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Overcoming 4 Psychological Barriers to Happiness

Radiance Talley | Nov 4, 2022

The views expressed in our content reflect individual perspectives and do not represent the official views of the Baha'i Faith.

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Radiance Talley | Nov 4, 2022

The views expressed in our content reflect individual perspectives and do not represent the official views of the Baha'i Faith.

Is it easy to feel happy every single day? Or does this require a new way of thinking and behaving? 

RELATED: Spiritually and Psychologically Overcoming the Negativity Bias

Positive psychologist Bridget Grenville-Cleave identified the following psychological barriers to happiness and well-being. If we can overcome these barriers, we can achieve daily happiness and contentment.

Barrier to Happiness 1: Duration Neglect

Last winter, I was sick with cold and flu symptoms for over a week. Despite how long that illness lasted, I still remember that experience more favorably than I do the time I spent a day vomiting and suffering from stomach pains.

That’s because of “duration neglect” — the psychological principle that the length of an experience has little effect on how positive or negative we remember the experience to be. 

“Factors which are more important are 1) the intensity of the peak positive or negative emotion, and 2) how the experience ends,” wrote Grenville-Cleave in her book, “Positive Psychology: A Practical Guide.” 

Since my pain was more intense the day I suffered from abdominal pain, I view that as a more negative memory than the week I had cold and flu symptoms. 

Additionally, Grenville-Cleave wrote that “if we undergo a painful medical procedure which lasts 20 minutes, as long as the pain we experience at the end is less severe than our worst experience of pain during the procedure, we’ll actually remember it more favourably than the same procedure in which the worst pain is the same but which is only half as long.” She explained that if we want to increase our daily happiness, we should “deliberately look for ways to end experiences on a high note.”

So, if you have a series of unpleasant tasks on your to-do list, try to make sure you are able to do something that makes you happy at the end of the day. Also, looking for opportunities for growth in every difficult situation can help us feel more positive about our circumstances.

As Baha’u’llah, the prophet and founder of the Baha’i Faith, wrote:

At the outset of every endeavor, it is incumbent to look to the end of it.

Barrier to Happiness 2: A Lack of Self-Control

Psychologists have found that higher self-control is linked to greater well-being. The more we develop our self-control, the stronger and happier we will be.

We can practice exercising self-control by forming habits that are crucial for our spiritual growth and avoiding vices that can harm our total health and well-being. Shoghi Effendi, the Guardian of the Baha’i Faith, wrote:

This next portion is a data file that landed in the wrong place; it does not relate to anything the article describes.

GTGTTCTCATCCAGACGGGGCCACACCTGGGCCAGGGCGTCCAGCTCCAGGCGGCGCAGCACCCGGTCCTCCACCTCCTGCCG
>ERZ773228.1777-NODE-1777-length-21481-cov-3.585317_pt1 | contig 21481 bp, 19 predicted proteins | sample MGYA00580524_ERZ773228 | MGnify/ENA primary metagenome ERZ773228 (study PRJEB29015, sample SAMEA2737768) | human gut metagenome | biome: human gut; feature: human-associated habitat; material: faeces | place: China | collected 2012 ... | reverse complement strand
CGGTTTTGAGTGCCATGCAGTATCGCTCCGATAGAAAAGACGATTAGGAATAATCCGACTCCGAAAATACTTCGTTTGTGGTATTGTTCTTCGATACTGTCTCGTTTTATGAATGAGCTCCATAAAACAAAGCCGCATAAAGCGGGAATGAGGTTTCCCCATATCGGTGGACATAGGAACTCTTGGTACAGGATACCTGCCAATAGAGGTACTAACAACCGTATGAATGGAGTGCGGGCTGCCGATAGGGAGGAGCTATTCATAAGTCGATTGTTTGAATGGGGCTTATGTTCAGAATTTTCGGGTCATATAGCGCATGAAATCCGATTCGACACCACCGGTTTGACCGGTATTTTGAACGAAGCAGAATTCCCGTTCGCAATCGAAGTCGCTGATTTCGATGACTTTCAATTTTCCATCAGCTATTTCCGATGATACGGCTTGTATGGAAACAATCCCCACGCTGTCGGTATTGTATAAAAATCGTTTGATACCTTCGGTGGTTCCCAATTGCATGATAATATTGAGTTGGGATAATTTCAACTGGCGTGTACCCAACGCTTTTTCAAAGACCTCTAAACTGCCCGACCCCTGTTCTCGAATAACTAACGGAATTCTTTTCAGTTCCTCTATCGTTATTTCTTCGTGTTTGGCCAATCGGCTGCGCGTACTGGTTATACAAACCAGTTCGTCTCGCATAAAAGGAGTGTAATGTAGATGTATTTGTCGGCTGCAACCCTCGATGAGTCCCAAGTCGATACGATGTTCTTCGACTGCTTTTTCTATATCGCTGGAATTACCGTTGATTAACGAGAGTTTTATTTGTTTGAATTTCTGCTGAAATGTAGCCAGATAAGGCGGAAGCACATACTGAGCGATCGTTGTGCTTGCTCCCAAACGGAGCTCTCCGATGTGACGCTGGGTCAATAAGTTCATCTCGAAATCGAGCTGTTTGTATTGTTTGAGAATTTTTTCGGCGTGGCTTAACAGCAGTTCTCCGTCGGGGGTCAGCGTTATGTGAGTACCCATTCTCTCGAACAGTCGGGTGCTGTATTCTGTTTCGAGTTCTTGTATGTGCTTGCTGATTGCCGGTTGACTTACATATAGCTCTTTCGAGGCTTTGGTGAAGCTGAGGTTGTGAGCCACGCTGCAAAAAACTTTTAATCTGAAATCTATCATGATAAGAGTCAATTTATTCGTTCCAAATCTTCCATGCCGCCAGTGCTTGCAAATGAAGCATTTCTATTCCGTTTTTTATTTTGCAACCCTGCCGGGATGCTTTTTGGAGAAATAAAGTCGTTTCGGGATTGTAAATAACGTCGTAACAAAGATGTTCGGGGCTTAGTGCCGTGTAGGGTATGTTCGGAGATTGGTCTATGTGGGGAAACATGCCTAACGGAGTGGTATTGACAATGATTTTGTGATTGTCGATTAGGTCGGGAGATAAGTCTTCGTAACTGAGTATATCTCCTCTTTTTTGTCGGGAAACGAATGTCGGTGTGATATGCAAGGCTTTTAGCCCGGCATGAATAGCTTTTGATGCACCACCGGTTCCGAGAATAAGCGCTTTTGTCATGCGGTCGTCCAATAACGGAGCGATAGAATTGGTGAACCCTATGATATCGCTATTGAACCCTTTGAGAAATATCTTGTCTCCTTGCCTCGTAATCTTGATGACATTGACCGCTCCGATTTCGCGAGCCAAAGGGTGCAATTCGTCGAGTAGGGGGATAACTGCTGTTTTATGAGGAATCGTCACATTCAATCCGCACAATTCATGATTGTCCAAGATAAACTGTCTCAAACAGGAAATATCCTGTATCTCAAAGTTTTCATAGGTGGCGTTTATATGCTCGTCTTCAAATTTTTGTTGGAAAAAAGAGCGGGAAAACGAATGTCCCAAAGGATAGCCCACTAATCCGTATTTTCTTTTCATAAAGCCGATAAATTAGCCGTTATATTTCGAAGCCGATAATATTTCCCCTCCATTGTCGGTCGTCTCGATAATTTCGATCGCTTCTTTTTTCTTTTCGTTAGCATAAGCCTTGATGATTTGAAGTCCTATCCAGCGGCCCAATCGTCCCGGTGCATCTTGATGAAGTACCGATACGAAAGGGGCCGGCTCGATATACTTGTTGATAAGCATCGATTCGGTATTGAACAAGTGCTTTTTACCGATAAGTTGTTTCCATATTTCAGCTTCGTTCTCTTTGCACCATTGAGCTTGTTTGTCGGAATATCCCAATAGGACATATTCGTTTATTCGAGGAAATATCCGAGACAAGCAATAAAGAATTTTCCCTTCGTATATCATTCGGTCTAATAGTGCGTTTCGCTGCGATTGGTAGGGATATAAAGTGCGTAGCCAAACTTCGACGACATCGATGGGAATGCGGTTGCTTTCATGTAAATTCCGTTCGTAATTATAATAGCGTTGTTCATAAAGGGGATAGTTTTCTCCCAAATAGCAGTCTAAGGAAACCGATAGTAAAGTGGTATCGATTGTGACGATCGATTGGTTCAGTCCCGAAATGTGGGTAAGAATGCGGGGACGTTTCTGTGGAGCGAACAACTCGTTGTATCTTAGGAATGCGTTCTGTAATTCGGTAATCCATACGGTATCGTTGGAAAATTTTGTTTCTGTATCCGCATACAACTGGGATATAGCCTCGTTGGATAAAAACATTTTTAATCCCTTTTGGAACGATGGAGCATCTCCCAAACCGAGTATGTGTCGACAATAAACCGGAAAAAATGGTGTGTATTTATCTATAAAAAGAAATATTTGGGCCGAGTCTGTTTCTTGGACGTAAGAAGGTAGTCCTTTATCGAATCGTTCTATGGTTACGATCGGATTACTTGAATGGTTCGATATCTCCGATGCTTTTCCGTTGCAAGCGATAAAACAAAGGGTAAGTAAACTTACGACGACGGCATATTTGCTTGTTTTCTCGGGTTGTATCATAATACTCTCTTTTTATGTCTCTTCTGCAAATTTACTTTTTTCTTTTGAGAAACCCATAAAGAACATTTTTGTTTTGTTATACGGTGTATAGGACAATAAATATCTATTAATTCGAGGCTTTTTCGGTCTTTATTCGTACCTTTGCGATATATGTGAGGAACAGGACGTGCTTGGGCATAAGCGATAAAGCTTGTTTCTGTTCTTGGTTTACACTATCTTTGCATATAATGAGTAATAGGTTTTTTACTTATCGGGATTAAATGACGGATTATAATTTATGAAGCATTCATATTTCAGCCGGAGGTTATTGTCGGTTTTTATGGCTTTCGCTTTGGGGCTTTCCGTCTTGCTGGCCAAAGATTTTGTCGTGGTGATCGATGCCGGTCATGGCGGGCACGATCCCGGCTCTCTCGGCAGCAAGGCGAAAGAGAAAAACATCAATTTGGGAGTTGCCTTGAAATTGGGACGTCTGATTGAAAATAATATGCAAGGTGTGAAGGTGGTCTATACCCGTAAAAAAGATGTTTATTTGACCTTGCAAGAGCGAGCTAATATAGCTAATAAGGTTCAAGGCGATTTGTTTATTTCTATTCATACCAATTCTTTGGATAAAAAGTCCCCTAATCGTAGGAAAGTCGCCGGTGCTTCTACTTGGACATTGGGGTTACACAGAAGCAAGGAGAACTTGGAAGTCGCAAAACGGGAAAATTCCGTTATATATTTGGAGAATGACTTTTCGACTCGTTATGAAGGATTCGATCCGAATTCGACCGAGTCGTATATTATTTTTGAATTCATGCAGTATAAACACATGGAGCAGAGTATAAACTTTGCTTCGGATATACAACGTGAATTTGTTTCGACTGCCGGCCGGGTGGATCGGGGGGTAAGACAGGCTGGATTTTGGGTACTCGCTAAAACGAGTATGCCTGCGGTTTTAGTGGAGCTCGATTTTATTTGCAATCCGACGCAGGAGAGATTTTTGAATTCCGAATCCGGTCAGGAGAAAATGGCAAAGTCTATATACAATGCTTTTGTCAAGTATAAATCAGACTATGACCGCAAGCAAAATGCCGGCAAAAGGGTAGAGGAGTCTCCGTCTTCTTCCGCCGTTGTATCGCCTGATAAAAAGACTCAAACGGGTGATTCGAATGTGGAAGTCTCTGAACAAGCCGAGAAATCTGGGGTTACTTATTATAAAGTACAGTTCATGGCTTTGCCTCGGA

Life is a constant struggle, not only against forces around us, but above all against our own ego. We can never afford to rest on our own oars, for if we do, we soon see ourselves carried down stream again.

Barrier to Happiness 3: Social Comparison

“Which of the following two worlds would you prefer to live in? World A, where you earn $50k a year and others earn $25k a year” or “World B, where you earn $100k a year and others earn $250k a year”? 

That’s the question that participants were asked in one study, and the majority of them chose the first option. With all other circumstances staying the same, they would rather be poorer as long as they had more than everyone else.

Unfortunately, it’s hard for many people to be happy because they spend their time comparing their lives to others. 

Baha’u’llah wrote:

Of all men the most negligent is he that disputeth idly and seeketh to advance himself over his brother.

He wrote:

If thine eyes be turned towards mercy, forsake the things that profit thee and cleave unto that which will profit mankind. And if thine eyes be turned towards justice, choose thou for thy neighbor that which thou choosest for thyself.

Humility exalteth man to the heaven of glory and power, whilst pride abaseth him to the depths of wretchedness and degradation.

Barrier to Happiness 4: The Hedonic Treadmill

Unfortunately, with everything we buy and every material advancement we make, the novelty and emotional high eventually wear off.

“The hedonic treadmill means that, in reality, there’s little point in expecting shopping and material goods to raise your well-being permanently,” explained Grenville-Cleave.

“They may give you a little boost of positive emotion in the short term, but the bad news is that it won’t last, and you’ll soon feel exactly as you did before. Worse still, you may feel driven to buy something else in order to make yourself feel better again. And so it goes on. And on.”

At a talk in Paris in 1911, Abdu’l-Baha, one of the central figures of the Baha’i Faith, said:

If we suffer it is the outcome of material things, and all the trials and troubles come from this world of illusion.

…Let us turn our hearts away from the world of matter and live in the spiritual world! It alone can give us freedom!

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